Those players have some nice traits. And then you'll see why they were third day picks. Try to win pivotal games with third day picks featured in the skill positions and I know what the likelihood is.

I'm sure we'll be bombarded with exceptions. Message boards are flooded with guys who scramble to find exceptions. Other than no value, it's a great hobby.

Ten point favorites sometimes lose by 20. But line them up and eventually it's a 4/1 success rate. Never varies much. Same holds true for every range. I realize I reference odds too much but it's what I know, and often it applies. Jeff Ireland seems to want to believe he's 10-20% better than the competition or the norm, that he can pay on the cheap and locate gems down the road. I suspect, and evidence shows, that he's very close to average. His fourth round picks will balance out to fourth round return, and so forth. Who really cares if he's touting Lamar Miller and Rishard Matthews to explode far beyond where they were taken? It's the same point I've made with the stadium. Tout a patchwork all you want but it's still a patchwork, with the fundamentals largely unchanged.

I can relate because I've been stupid and arrogant often enough. In the '90s and into the early '00s I had great success in ripping early quarterback picks. On a Las Vegas radio show on KDWN where I was frequent guest handicapper and draft analyst I hated on Tim Couch in particular, but also on Andre Ware and David Klingler and Akili Smith. The problem is, once you succeed using a certain approach you assume it will repeat. I wasn't paying nearly as much attention to players as I had previously, but thought I could quickly look at a quarterback and assert he'd fail to live up to expectations. And I've been wrong time and again. I remember I didn't particularly like Joe Flacco. I didn't really know anything about Joe Flacco, other than he transferred in college and didn't fit my preferred resume. The wisdom of the crowd has tremendous value. That's what I'm saying. There must have been a reason Player X went mid first round and Player Y lasted until the fourth. You may beat the field by a few percent but not consistently, and not dramatically higher than that.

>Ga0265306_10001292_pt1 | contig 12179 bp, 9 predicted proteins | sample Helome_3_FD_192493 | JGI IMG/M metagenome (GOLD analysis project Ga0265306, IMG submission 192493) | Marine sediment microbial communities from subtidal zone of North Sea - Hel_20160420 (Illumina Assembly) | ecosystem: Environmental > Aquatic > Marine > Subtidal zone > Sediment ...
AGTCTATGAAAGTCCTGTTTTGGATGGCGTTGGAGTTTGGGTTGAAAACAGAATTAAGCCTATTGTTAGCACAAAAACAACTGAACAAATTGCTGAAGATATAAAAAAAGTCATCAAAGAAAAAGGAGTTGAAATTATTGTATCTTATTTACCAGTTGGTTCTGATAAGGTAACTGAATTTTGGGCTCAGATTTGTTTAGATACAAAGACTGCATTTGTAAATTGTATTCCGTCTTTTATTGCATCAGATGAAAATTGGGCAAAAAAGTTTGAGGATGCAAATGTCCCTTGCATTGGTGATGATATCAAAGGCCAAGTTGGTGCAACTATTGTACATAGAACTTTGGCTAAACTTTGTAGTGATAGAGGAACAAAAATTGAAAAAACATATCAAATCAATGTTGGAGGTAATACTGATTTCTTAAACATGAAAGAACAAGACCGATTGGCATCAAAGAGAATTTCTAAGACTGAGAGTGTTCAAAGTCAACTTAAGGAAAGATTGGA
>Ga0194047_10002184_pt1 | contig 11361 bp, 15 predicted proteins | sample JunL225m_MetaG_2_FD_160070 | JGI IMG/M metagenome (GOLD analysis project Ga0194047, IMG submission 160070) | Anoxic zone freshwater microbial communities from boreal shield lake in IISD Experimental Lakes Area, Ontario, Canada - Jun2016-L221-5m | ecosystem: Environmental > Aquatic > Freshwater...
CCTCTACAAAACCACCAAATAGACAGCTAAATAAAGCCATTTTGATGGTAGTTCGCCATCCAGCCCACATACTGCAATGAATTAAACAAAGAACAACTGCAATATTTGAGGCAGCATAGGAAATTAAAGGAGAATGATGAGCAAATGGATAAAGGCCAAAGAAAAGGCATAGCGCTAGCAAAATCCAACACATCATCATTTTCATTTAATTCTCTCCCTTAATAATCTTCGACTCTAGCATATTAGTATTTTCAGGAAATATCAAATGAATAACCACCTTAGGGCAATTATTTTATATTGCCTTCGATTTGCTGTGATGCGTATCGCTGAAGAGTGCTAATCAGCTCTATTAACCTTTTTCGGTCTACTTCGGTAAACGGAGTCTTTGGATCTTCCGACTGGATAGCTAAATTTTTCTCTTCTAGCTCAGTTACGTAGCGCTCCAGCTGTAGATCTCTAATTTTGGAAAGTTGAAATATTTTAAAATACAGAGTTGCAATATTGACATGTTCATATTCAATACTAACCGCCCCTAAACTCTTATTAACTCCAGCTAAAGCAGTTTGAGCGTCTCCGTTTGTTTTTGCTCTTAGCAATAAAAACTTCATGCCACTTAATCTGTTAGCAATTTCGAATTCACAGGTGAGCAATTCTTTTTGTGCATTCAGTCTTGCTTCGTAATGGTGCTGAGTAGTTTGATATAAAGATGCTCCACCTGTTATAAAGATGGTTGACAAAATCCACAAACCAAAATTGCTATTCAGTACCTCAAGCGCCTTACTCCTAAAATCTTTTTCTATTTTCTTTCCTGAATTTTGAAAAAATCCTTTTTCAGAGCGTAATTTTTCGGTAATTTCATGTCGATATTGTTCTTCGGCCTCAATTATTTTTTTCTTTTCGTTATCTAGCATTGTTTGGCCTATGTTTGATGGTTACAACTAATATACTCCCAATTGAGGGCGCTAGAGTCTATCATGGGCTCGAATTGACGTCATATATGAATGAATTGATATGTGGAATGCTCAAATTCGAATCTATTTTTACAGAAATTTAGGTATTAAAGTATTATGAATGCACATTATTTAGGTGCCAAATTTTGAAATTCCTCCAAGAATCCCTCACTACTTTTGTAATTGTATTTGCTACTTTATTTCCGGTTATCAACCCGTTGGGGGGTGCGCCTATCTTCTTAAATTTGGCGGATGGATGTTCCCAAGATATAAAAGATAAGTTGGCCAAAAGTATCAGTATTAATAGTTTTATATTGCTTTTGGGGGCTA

We need to hit on the premium picks. Skill position, preferably. Tannehill, maybe. At least there's danger from him, even if he's not close to Flacco in terms of varying pace and loft to fit the evolving needs of the play. Jonathan Martin has lower athletic ability than an early second rounder should feature. We can't continue to make that type of mistake.